That is the entirety of what was posted on the back of our worship aide.

Ours is an extremely large parish. The Director of Music is also the Director of Liturgy. It is rare that we sing a song that was written before 1980.

We are instructed to stand as soon as the priest has received Holy Communion. Then we usually sing almost an entire song while all the Eucharistic Ministers receive Communion and go to their stations. Then another entire song is sung while the congregation receives Communion. We are told to remain standing and to sing until after everyone in the congregation has received Communion. Then we are given a verbal command to "Please sit", which is followed by approximately 20 to 30 seconds of silence. Then we are told to stand for the Song of Praise.

[quote="Cat, post:10, topic:289311"]
American English is like that.

And I think we have to be careful not to do literary gymnastics to interpret the passage in the OP. The obvious meaning of the paragraph quoted should be used rather than searching for a hidden meaning.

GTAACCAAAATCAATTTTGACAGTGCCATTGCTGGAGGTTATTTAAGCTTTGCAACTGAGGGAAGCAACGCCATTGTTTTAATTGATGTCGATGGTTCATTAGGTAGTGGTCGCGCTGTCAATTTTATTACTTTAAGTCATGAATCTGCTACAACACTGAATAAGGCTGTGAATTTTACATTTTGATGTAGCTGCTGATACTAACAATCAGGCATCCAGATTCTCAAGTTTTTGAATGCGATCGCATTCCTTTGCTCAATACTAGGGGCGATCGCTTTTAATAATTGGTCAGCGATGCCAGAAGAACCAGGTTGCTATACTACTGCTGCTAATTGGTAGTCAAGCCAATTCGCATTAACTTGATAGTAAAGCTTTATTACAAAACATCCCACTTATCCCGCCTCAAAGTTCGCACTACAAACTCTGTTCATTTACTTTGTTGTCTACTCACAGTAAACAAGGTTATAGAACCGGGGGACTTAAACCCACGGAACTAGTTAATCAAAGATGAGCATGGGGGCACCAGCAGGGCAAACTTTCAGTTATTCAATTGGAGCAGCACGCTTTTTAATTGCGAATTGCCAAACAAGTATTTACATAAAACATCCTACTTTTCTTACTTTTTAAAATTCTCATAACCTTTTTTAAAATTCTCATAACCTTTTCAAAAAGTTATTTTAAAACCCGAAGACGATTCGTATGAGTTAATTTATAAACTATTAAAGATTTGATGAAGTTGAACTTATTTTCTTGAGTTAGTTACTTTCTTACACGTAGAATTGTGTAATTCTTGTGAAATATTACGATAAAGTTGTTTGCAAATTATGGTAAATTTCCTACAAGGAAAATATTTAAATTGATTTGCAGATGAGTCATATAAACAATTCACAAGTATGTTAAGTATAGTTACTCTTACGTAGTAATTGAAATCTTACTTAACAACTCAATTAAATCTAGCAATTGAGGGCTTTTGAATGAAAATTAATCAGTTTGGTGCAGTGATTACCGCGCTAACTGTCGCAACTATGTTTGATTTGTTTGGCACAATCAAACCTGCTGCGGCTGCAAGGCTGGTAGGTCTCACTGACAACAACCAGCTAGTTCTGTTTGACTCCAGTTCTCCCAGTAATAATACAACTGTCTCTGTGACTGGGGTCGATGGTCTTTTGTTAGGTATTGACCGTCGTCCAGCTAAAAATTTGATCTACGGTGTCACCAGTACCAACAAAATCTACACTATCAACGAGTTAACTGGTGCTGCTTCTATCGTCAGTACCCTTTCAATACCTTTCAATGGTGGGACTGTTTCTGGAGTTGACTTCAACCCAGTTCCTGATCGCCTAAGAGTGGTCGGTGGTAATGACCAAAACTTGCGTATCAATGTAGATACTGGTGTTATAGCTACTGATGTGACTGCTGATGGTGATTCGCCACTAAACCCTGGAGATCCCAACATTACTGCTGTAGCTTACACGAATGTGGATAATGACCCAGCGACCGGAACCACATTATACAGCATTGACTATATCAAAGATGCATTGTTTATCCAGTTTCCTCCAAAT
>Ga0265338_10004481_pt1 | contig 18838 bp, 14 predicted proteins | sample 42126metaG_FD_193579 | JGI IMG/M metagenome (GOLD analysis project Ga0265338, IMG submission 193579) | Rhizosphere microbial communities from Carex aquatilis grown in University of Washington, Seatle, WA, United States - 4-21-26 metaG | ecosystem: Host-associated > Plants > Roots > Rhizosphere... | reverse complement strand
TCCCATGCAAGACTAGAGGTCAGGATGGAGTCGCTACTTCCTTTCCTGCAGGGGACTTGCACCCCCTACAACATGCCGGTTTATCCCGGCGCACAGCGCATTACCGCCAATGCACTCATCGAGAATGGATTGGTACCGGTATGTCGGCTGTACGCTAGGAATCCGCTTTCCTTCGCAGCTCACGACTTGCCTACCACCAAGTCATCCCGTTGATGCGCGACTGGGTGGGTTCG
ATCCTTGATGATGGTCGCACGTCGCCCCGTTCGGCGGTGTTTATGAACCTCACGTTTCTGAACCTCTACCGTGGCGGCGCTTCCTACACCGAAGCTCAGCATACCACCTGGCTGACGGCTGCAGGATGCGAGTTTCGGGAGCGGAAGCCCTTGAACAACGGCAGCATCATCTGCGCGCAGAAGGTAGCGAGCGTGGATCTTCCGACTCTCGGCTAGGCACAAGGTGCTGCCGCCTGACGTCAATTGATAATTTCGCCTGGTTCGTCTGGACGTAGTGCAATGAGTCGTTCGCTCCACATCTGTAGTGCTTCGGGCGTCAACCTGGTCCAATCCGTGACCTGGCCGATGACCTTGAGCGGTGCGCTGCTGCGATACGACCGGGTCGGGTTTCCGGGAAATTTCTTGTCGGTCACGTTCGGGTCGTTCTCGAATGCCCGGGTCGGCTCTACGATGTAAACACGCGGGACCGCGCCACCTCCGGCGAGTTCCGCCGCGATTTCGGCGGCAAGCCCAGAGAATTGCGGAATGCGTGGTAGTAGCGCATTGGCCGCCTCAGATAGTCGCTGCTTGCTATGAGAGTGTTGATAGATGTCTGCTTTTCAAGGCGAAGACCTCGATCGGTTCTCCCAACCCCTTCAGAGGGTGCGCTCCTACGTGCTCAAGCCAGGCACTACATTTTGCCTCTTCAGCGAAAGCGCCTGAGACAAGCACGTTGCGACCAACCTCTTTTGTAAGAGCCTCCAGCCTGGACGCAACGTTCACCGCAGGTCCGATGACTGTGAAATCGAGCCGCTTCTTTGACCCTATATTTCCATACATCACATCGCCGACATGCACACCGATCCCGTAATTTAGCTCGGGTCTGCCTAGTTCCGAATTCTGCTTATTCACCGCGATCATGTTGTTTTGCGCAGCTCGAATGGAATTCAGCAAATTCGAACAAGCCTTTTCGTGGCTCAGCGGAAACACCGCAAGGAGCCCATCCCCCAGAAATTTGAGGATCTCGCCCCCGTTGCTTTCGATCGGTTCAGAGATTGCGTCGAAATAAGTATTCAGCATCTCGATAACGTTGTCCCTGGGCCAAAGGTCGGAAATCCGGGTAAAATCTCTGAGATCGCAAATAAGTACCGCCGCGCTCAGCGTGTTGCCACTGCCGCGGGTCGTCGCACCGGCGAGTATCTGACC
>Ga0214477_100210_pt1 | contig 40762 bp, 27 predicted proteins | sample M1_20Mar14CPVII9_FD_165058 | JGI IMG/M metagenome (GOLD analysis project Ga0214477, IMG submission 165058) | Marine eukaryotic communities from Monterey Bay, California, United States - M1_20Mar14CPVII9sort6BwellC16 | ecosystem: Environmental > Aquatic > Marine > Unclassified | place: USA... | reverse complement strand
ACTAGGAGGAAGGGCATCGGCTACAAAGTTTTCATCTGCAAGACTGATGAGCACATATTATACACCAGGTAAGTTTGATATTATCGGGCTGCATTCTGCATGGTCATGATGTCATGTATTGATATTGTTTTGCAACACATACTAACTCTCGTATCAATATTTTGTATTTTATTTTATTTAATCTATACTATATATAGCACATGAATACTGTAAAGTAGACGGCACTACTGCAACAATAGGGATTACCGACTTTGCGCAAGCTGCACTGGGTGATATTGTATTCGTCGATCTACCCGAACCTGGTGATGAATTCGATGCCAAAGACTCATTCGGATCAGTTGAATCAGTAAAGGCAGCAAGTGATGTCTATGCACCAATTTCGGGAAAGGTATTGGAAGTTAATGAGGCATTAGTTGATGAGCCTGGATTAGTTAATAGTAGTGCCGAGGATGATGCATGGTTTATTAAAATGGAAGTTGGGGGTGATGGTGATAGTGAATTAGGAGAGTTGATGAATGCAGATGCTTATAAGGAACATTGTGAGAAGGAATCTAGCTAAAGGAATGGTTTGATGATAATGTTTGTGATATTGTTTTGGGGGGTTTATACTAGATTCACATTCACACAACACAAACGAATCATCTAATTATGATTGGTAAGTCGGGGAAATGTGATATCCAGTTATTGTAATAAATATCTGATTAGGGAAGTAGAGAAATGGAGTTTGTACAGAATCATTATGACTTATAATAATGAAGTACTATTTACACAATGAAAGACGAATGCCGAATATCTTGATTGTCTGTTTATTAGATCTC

It seems fairly obvious that the paragraph quoted refers to whatever music is selected by the priest or his designated music minister for the Communion, not just a certain chant, unless, of course, the paragraph has been taken out of context, and the surrounding context makes it clear that the certain chant is to be used. I hope that others will post the rest of the context or a link to the context if this is the case.

But regardless, I think we are safe to assume that since the GIRM speaks highly of the music at Communion, that we should consider this music as "important" according to Holy Mother Church, and that we shouldn't just brush it off, or worse, consider it an annoying distraction to our own much more important personal prayers.